A.S.: You touched on two interesting subjects. A main aspect of current environmental hype is the idea of preserving the world as we know it. It seems that many environmental concerns are not about changing our practices, or even imagining an alternative to them but, rather, adjusting the consequences that they have. To take a simple example, carbon offsetting is not about altering our habits – going on holiday, or printing magazines, or driving cars – but about how we can make these habits less burdensome to the environment. In this sense, environmentalism is a ‘feel-good’ policy: it does not ask from people to question their practices, it offers them redemption – at a price. How do you relate to that?

M.D.: There are a few inter-related things there. I think that the great tragedy of the environmental movement is that it comes after the defeat of socialism, because it makes it very difficult for them to paint an alternative world – what would that world look like? Because, short of saying ‘it will be like the Middle Ages, only with a bit more technology’, it’s hard to say more. From my view, the fundamental basis of environmentalism is unhappiness with modernity, a fear of progress, fear of change. If you look historically into that, in Rousseau and other early writings, if you see the process of industrialisation, the breakdown of the ancient regime, you’ll realise that the people who are most fearful of change are the people who are going to be losing out from that change. If you are bourgeois and there is a bourgeois revolution you’re going to be very positive about it; if you’re an industrialist and everything’s industrialising, then that’s a very good thing for you; if you’re in the working class and you’re becoming richer and richer thanks to mass production, you’re obviously going to be less inclined to think badly of it. However, I think that certain sections of the middle class have lost out horribly with the advance of capitalism. A teacher or a doctor in England one hundred years ago would be highly regarded, they would be proper members of the middle class living in a reality that exhibits pronounced social distinctions. Now, we live in a very different world, a world where taxi drivers could earn more than teachers, where doctors might only earn as much as a plumber. There is a way in which being middle class is very much different – the middle class looks at costume dramas on the television and they see EM Forster unfolding before their eyes, they see the Agatha Christie books, they see the proper middle class people going with their leather suitcases on trips to Egypt, and they have an unconscious feeling of historical ennui. If you look at the royal family, they must yearn for the day when kings were kings – the aristocracy, the people in the Mayfair set have a certain nostalgia, and they haven’t won out by industrialisation – it’s the working classes and the real bourgeoisie who have won out by modernity, and I think there is a certain historic change which has reflections in culture. You can read a lot of the confusions of the environmentalist movement in Nietzsche, who protests against the masses, and protests against the tawdry vulgarity of democracy, and against the awfulness of mass production because it defiles his individual heroism. But nowhere in Nietzsche is there a passage ‘this is the kind of society that I would like to see’. The Nazis were in the same tradition of romantic irrationalism, but there was no proposed alternative. If you read Heidegger, it’s the awfulness of damming the Rhine: what a cruel, awful imposition on this great ancient mythical force, to put a hydroelectric dam in the middle if it! The Nazis would adore traditional peasant farming against capitalist agriculture, and hate the big Jewish industries and so on and so forth. At the same time though, when they went to war, they needed the big factories. The early attempts to return to peasant agriculture were soon abandoned when they realised that they needed to feed the troops. Likewise, you get this contradiction in modern environmentalism – people will regard technology as being a bit Frankensteinian, but, at the same time, they will have their sleek laptops, and if something goes wrong with them, they will avail themselves of the latest cancer drugs and everything else that science coming out of the same labs as GM came out of can offer. You can’t imagine that they would really want to live in Cuba. So, there is no genuine alternative, it’s just a horrible set of prejudices, and they offer a kind of redemption – but it’s a discontented redemption. As soon as you invent a scheme for carbon offsetting, they will attack it, they will proclaim ‘Ah, it’s been despoiled’. As soon as one of their solutions takes a tangible form, they will attack it on the basis that it’s been ‘hegemonised’ by the capitalist system. So, their discontent must find new areas. As soon as we start recycling, they will attack recycling because, they’ll claim, it’s not really good enough, or, it’s not doing the right thing. We know about the moral perspective which comes with environmentalism: you’re wicked for throwing a bottle out the window but there’s no mention of the other insidious things which are going on in society.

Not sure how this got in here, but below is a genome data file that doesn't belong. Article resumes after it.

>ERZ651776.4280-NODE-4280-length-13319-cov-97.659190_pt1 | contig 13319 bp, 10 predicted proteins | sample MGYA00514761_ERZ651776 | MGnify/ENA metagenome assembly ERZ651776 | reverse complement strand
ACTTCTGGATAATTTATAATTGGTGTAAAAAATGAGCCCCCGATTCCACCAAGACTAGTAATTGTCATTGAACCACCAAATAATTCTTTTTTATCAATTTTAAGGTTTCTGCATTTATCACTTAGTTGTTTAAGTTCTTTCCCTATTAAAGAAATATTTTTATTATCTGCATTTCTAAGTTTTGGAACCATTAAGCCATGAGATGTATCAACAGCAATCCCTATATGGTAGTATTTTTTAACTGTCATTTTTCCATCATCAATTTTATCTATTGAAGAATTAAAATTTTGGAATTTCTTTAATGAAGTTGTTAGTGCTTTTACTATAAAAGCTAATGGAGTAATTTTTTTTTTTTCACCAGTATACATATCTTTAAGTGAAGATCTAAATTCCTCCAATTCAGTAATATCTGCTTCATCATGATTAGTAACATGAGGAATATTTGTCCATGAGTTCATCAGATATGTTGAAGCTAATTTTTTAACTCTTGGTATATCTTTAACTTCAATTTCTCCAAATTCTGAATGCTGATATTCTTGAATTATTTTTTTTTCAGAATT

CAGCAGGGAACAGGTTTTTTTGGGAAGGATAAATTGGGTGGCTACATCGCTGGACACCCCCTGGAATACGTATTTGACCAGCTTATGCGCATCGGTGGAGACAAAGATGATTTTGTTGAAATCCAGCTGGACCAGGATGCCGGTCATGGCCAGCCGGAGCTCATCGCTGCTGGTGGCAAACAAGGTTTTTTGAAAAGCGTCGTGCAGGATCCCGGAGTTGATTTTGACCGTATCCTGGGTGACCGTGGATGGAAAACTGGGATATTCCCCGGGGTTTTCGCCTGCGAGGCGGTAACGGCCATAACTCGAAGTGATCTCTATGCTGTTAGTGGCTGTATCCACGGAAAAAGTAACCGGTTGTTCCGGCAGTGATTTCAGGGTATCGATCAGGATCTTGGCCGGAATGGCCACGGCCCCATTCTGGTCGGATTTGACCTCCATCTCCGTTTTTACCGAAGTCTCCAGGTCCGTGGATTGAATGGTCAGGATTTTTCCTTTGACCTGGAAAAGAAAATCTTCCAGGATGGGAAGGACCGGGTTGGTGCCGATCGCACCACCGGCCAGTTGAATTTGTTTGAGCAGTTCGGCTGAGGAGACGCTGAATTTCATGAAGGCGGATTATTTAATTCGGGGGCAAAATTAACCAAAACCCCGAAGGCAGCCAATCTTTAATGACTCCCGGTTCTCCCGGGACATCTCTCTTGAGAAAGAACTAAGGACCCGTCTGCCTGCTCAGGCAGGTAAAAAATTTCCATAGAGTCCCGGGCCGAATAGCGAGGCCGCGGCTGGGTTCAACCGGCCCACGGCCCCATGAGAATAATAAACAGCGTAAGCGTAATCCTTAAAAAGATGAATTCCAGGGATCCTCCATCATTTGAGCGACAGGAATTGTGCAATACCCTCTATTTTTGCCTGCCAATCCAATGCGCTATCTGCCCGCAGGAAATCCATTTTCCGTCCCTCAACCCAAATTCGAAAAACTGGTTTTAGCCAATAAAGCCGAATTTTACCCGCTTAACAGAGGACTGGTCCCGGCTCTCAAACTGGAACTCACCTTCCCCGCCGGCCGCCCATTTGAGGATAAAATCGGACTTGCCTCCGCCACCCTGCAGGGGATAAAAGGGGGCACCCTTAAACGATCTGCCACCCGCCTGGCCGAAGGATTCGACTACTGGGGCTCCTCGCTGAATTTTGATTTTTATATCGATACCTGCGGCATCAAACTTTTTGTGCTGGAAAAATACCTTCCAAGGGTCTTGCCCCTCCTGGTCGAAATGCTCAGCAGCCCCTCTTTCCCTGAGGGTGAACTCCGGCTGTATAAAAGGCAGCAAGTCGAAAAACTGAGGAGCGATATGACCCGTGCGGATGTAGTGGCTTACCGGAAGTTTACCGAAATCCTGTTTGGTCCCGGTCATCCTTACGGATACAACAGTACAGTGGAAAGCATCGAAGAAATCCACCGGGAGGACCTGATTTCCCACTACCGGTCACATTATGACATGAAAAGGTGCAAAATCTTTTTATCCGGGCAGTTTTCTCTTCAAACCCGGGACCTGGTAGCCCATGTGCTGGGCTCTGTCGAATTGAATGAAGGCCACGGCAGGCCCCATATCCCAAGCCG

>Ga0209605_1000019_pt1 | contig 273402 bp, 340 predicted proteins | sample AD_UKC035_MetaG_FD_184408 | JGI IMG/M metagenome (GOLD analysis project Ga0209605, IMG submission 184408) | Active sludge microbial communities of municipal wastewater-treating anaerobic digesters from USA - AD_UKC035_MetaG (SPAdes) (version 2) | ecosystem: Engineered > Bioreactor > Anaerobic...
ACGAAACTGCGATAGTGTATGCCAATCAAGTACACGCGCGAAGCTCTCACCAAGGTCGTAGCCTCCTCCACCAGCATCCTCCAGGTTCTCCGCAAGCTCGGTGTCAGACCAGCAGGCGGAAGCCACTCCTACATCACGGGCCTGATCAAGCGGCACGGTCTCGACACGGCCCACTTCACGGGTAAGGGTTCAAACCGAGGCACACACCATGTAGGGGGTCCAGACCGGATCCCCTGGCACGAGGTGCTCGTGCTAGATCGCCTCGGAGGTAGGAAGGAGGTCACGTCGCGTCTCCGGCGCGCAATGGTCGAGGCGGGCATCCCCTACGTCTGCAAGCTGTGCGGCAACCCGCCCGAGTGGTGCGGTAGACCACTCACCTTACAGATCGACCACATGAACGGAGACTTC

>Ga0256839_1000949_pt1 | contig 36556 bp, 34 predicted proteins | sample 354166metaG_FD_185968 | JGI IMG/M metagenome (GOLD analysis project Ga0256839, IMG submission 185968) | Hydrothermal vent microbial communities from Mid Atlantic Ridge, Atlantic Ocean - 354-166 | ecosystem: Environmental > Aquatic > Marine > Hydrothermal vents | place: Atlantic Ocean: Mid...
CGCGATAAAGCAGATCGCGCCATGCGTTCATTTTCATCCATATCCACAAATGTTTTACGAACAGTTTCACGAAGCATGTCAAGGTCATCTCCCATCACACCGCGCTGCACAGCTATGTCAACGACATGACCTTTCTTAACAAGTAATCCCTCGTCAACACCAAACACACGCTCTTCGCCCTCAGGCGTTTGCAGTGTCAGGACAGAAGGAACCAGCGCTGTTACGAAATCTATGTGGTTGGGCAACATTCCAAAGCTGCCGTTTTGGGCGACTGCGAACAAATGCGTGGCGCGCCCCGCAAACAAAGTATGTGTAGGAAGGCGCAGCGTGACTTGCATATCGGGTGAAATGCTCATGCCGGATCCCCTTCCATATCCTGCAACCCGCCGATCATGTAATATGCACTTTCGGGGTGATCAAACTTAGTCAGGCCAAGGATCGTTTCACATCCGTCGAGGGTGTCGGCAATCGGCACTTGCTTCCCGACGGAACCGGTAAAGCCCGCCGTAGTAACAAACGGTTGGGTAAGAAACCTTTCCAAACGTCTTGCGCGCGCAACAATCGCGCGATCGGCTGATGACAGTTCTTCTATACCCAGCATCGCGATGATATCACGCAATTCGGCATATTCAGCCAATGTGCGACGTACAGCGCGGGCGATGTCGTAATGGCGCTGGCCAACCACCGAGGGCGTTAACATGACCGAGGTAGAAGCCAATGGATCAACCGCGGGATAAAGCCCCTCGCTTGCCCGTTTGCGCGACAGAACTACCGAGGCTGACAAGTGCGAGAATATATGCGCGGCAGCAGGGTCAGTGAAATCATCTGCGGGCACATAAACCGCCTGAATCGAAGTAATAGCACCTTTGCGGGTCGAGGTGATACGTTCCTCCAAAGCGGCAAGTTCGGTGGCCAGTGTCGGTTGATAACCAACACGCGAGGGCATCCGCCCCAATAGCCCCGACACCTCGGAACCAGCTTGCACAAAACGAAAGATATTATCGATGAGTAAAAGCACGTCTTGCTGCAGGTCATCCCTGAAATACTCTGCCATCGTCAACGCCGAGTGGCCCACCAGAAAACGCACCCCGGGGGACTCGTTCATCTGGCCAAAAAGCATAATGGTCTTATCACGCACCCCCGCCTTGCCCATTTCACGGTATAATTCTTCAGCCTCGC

A.S.: I remember one of the co-founders of Greenpeace who stated in ‘The Great Global Warming Swindle’ that the environmental movement needs to be constantly confrontational – as soon as it wins on one front, another one will be invented just to keep things constantly ‘heated up’. Since you spoke of philosophy, I’d like to ask you: a philosopher once said that ‘the duty of philosophy is to show that what we perceive as a problem is a false problem. If what we perceive as a problem is a true problem, we don’t need philosophy – we need good science’. As philosophers discussing environmentalism, are we barking up the wrong tree? Should we leave it to science as the problem is a real one, or is the engagement itself an indication that the problem is a false problem?